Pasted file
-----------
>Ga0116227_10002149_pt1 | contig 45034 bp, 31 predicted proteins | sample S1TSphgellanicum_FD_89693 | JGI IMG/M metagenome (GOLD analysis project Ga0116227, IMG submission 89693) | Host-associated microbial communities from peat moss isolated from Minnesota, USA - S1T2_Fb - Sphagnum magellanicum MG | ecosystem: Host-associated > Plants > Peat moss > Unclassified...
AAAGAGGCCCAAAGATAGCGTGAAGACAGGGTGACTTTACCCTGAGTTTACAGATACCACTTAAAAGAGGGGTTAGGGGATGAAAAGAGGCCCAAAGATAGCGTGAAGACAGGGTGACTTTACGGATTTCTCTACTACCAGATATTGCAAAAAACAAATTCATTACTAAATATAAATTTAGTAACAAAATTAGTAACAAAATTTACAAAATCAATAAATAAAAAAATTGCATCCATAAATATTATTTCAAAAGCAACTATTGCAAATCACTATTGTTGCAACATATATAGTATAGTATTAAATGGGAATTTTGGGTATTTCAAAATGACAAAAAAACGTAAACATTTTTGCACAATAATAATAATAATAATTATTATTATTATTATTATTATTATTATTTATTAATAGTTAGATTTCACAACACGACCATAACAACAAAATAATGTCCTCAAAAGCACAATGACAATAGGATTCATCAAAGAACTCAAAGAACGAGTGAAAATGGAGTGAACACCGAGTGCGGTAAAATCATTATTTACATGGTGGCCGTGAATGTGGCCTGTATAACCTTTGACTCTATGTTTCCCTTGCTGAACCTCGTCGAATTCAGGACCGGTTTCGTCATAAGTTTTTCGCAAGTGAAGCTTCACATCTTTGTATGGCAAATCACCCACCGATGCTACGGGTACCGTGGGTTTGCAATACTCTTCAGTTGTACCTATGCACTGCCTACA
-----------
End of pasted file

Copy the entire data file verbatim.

>Ga0116227_10002149_pt1 | contig 45034 bp, 31 predicted proteins | sample S1TSphgellanicum_FD_89693 | JGI IMG/M metagenome (GOLD analysis project Ga0116227, IMG submission 89693) | Host-associated microbial communities from peat moss isolated from Minnesota, USA - S1T2_Fb - Sphagnum magellanicum MG | ecosystem: Host-associated > Plants > Peat moss > Unclassified...
AAAGAGGCCCAAAGATAGCGTGAAGACAGGGTGACTTTACCCTGAGTTTACAGATACCACTTAAAAGAGGGGTTAGGGGATGAAAAGAGGCCCAAAGATAGCGTGAAGACAGGGTGACTTTACGGATTTCTCTACTACCAGATATTGCAAAAAACAAATTCATTACTAAATATAAATTTAGTAACAAAATTAGTAACAAAATTTACAAAATCAATAAATAAAAAAATTGCATCCATAAATATTATTTCAAAAGCAACTATTGCAAATCACTATTGTTGCAACATATATAGTATAGTATTAAATGGGAATTTTGGGTATTTCAAAATGACAAAAAAACGTAAACATTTTTGCACAATAATAATAATAATAATTATTATTATTATTATTATTATTATTATTTATTAATAGTTAGATTTCACAACACGACCATAACAACAAAATAATGTCCTCAAAAGCACAATGACAATAGGATTCATCAAAGAACTCAAAGAACGAGTGAAAATGGAGTGAACACCGAGTGCGGTAAAATCATTATTTACATGGTGGCCGTGAATGTGGCCTGTATAACCTTTGACTCTATGTTTCCCTTGCTGAACCTCGTCGAATTCAGGACCGGTTTCGTCATAAGTTTTTCGCAAGTGAAGCTTCACATCTTTGTATGGCAAATCACCCACCGATGCTACGGGTACCGTGGGTTTGCAATACTCTTCAGTTGTACCTATGCACTGCCTACA